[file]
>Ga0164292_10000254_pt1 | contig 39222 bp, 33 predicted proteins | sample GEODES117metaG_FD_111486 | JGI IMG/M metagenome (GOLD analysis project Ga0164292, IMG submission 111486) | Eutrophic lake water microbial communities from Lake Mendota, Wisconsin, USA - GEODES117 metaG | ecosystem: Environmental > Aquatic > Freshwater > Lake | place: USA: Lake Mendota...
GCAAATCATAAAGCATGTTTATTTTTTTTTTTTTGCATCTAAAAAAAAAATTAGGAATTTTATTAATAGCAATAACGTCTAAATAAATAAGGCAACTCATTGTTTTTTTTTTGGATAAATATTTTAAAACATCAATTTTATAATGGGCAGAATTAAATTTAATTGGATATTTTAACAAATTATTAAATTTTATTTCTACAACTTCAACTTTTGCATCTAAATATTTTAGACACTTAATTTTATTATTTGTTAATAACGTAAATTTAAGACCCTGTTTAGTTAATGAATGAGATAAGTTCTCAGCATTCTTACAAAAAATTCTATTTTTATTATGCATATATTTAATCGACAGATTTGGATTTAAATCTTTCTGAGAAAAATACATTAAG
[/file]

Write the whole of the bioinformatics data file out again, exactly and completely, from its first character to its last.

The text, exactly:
>Ga0164292_10000254_pt1 | contig 39222 bp, 33 predicted proteins | sample GEODES117metaG_FD_111486 | JGI IMG/M metagenome (GOLD analysis project Ga0164292, IMG submission 111486) | Eutrophic lake water microbial communities from Lake Mendota, Wisconsin, USA - GEODES117 metaG | ecosystem: Environmental > Aquatic > Freshwater > Lake | place: USA: Lake Mendota...
GCAAATCATAAAGCATGTTTATTTTTTTTTTTTTGCATCTAAAAAAAAAATTAGGAATTTTATTAATAGCAATAACGTCTAAATAAATAAGGCAACTCATTGTTTTTTTTTTGGATAAATATTTTAAAACATCAATTTTATAATGGGCAGAATTAAATTTAATTGGATATTTTAACAAATTATTAAATTTTATTTCTACAACTTCAACTTTTGCATCTAAATATTTTAGACACTTAATTTTATTATTTGTTAATAACGTAAATTTAAGACCCTGTTTAGTTAATGAATGAGATAAGTTCTCAGCATTCTTACAAAAAATTCTATTTTTATTATGCATATATTTAATCGACAGATTTGGATTTAAATCTTTCTGAGAAAAATACATTAAG